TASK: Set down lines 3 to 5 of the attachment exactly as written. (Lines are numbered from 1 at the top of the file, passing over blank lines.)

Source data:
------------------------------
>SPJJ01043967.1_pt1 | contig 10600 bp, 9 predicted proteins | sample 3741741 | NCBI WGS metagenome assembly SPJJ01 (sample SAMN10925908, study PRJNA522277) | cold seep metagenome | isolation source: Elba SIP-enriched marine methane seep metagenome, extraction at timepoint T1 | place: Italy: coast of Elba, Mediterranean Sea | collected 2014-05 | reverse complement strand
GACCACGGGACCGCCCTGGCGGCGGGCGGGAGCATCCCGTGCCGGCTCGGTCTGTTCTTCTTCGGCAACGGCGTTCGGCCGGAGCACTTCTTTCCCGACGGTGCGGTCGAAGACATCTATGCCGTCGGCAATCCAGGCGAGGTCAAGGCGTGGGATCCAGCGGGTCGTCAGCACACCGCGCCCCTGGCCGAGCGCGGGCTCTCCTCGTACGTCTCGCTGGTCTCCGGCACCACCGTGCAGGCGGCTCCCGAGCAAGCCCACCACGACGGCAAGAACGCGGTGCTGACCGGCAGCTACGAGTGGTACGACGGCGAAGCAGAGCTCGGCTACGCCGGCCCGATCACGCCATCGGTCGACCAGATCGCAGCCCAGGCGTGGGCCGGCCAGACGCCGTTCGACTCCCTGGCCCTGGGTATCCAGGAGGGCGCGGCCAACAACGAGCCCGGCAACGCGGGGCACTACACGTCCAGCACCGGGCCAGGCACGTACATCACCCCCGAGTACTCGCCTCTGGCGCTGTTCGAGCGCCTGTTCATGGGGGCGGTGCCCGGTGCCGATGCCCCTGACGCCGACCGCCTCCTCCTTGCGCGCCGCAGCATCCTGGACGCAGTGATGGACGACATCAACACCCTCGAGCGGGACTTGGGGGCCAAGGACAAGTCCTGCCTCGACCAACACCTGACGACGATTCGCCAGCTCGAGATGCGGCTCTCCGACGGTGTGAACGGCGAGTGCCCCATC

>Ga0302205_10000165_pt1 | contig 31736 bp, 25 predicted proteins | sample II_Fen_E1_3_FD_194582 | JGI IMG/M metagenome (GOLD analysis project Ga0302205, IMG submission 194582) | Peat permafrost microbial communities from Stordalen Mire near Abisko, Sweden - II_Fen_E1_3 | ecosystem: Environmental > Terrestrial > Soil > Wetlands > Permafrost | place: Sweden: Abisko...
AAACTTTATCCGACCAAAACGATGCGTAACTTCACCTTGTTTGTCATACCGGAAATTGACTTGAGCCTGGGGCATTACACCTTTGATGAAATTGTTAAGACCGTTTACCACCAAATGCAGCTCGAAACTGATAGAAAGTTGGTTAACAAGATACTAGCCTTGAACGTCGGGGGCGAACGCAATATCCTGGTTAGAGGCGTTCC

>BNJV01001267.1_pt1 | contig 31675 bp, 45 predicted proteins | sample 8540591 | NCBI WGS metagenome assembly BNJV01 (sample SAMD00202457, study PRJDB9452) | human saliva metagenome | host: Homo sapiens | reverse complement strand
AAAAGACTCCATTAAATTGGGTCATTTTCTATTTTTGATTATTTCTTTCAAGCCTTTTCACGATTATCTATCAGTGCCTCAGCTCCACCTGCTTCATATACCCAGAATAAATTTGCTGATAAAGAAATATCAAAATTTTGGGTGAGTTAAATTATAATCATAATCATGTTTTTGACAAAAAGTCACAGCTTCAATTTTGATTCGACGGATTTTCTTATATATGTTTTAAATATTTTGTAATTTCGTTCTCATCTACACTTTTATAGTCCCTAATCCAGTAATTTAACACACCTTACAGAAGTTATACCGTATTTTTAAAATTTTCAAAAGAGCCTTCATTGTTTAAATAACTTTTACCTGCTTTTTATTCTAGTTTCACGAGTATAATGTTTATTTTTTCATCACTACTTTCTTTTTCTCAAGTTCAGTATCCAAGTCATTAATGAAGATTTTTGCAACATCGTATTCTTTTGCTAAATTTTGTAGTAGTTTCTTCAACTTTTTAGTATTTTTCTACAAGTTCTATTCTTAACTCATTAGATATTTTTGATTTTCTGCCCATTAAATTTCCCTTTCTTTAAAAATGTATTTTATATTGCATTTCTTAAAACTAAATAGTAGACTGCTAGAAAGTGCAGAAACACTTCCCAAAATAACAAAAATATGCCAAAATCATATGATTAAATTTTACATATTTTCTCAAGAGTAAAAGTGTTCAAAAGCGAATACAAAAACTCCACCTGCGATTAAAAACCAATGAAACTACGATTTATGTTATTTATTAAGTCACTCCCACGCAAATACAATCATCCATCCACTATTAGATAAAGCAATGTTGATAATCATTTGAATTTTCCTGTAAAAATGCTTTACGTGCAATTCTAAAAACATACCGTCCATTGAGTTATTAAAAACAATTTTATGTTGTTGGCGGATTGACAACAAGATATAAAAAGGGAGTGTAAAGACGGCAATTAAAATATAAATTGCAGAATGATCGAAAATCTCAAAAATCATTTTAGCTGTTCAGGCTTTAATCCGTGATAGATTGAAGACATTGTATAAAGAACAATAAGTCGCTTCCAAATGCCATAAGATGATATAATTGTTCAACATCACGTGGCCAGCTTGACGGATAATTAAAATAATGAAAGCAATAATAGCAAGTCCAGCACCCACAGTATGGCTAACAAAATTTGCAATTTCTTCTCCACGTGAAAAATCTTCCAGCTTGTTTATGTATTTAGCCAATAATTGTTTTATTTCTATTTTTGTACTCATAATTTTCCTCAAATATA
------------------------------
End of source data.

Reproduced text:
>Ga0302205_10000165_pt1 | contig 31736 bp, 25 predicted proteins | sample II_Fen_E1_3_FD_194582 | JGI IMG/M metagenome (GOLD analysis project Ga0302205, IMG submission 194582) | Peat permafrost microbial communities from Stordalen Mire near Abisko, Sweden - II_Fen_E1_3 | ecosystem: Environmental > Terrestrial > Soil > Wetlands > Permafrost | place: Sweden: Abisko...
AAACTTTATCCGACCAAAACGATGCGTAACTTCACCTTGTTTGTCATACCGGAAATTGACTTGAGCCTGGGGCATTACACCTTTGATGAAATTGTTAAGACCGTTTACCACCAAATGCAGCTCGAAACTGATAGAAAGTTGGTTAACAAGATACTAGCCTTGAACGTCGGGGGCGAACGCAATATCCTGGTTAGAGGCGTTCC

>BNJV01001267.1_pt1 | contig 31675 bp, 45 predicted proteins | sample 8540591 | NCBI WGS metagenome assembly BNJV01 (sample SAMD00202457, study PRJDB9452) | human saliva metagenome | host: Homo sapiens | reverse complement strand